Tag: gender

Shakespeare gender

Analysing what Shakespeare has to say about gender

Humans are very good at reading from start to finish and collecting lots of information to understand the aggregated story a text tells, but they are very bad at keeping track of the details of language in use across many texts. Computers, in contrast, are very good at this level of detail through counting and […]

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Freegan, yarn bombing, and the surprisingly long history of twerk: new words in the OED

The online Oxford English Dictionary (OED) launched on 14 March 2000, and since the OED generally does not add neologisms until they have had some time to establish themselves, the newest words in the early updates tended to be terms that had emerged in the 1990s. Fourteen years on, that has begun to change, and […]

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Japanese gendered speech

We’ve all heard that supposedly women are from Venus and men are from Mars but how different are their styles of communication and speech? Linguists propose that women and men speak differently, regardless of which language they speak. These differences are often called gendered speech. Unlike the grammatical genders which can be assigned to nouns, […]

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Bruce Jenner

Bruce Jenner and the use of pronouns

Until recently, the name ‘Bruce Jenner’ evoked various images in people – a movie-star handsome Olympic athlete, or a reality show participant with the in-laws. No one, however, is likely to have thought, ‘I wonder if Bruce Jenner feels like a woman inside?’ Over the past year or so, Jenner has been increasingly open about […]

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The advantage of ‘trans’

In the late 1990s, I attended a conference focused on “those who identify at the male end of the gender spectrum.” At the end of the conference, organizers asked each participant to fill out an exit poll, intended to capture demographic information about conference attendees. In addition to the usual geographic/age-related questions, organizers asked about […]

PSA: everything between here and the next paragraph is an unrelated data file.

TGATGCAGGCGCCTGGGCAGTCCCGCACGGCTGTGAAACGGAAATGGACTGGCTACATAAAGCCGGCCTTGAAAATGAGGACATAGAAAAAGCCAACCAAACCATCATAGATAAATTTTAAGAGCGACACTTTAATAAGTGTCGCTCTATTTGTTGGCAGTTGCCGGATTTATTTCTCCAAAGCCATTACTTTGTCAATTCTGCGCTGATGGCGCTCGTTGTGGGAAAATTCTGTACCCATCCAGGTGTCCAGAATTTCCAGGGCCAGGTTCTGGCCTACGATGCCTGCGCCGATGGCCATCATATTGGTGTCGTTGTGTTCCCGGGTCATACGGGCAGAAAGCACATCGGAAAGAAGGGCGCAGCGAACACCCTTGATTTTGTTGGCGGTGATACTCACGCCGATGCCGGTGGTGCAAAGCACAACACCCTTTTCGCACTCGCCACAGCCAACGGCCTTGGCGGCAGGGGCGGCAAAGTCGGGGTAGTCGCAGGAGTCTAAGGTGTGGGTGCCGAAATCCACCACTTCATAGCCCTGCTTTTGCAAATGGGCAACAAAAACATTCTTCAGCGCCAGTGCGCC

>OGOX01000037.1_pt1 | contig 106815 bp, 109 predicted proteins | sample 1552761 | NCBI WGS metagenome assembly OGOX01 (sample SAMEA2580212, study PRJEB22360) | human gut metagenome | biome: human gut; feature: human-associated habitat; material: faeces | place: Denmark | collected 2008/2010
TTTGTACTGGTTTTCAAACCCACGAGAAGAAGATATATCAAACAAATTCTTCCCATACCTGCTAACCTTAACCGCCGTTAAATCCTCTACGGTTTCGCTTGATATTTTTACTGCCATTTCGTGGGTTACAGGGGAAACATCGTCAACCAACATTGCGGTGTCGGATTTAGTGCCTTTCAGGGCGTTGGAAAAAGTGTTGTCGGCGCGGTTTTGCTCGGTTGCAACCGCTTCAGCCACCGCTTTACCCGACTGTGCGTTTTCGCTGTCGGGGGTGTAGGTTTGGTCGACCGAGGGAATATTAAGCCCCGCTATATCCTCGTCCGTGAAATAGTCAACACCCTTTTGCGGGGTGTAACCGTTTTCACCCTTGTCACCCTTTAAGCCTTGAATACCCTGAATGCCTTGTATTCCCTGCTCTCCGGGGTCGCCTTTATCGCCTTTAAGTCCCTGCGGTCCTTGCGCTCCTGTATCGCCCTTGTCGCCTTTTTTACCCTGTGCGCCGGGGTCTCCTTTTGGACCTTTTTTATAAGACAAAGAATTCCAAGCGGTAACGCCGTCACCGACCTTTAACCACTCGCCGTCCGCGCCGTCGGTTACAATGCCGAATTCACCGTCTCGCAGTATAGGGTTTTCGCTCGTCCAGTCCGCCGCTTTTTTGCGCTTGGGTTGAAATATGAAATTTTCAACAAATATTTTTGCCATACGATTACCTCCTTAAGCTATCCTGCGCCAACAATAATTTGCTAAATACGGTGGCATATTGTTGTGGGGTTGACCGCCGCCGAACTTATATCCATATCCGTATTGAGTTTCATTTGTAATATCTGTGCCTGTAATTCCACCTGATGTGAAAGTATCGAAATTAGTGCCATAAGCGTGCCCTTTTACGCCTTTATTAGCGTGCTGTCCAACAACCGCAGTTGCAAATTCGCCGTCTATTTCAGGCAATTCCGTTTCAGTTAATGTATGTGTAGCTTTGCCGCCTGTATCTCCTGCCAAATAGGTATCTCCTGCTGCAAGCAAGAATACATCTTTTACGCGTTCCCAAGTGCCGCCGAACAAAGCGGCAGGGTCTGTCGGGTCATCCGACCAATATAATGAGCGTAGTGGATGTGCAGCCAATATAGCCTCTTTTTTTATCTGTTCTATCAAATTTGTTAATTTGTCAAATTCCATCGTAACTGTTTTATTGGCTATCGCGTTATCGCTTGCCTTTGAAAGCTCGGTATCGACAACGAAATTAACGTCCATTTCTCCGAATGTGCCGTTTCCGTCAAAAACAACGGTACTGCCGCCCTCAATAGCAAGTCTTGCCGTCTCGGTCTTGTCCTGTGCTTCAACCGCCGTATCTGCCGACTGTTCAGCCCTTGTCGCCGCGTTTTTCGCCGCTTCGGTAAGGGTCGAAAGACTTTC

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he she they

Faceoff: ‘he’, ‘he or she’, ‘he/she’, ‘s/he’ versus ‘they’

I enjoy reading your comments on Oxford’s blog posts: they provide an invaluable insight into your language concerns, likes, and dislikes. Your remarks strengthen my awareness that we have a sophisticated and grammatically knowledgeable audience: this keeps me on my toes, to say the least. Of course, I always aim to stay within the bounds […]

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Higher-cynths, lower-cynths, and Seeze Pyders: why Lear’s ‘nonsense’ language is more than just fun

Edward Lear

You’ve heard of a writer called Lear? His two hundredth birthday’s this year. They called him absurd But he wrote undeterred, That remarkable writer called Lear. If there were no other reason to remember Edward Lear with fondness (and there are, in fact, very many), his popularization of the limerick would be enough. Like so […]

Slappers and dumb blondes: why we should care about language


With International Women’s Day being celebrated today, and US talk show host Rush Limbaugh’s controversial description of women’s rights activist Sandra Fluke as a ‘slut’ still causing uproar, journalist and writer Anne Sexton looks at the long and inglorious history of the word ‘slut’, and explains why gender-neutral language is still a hot topic. Is […]

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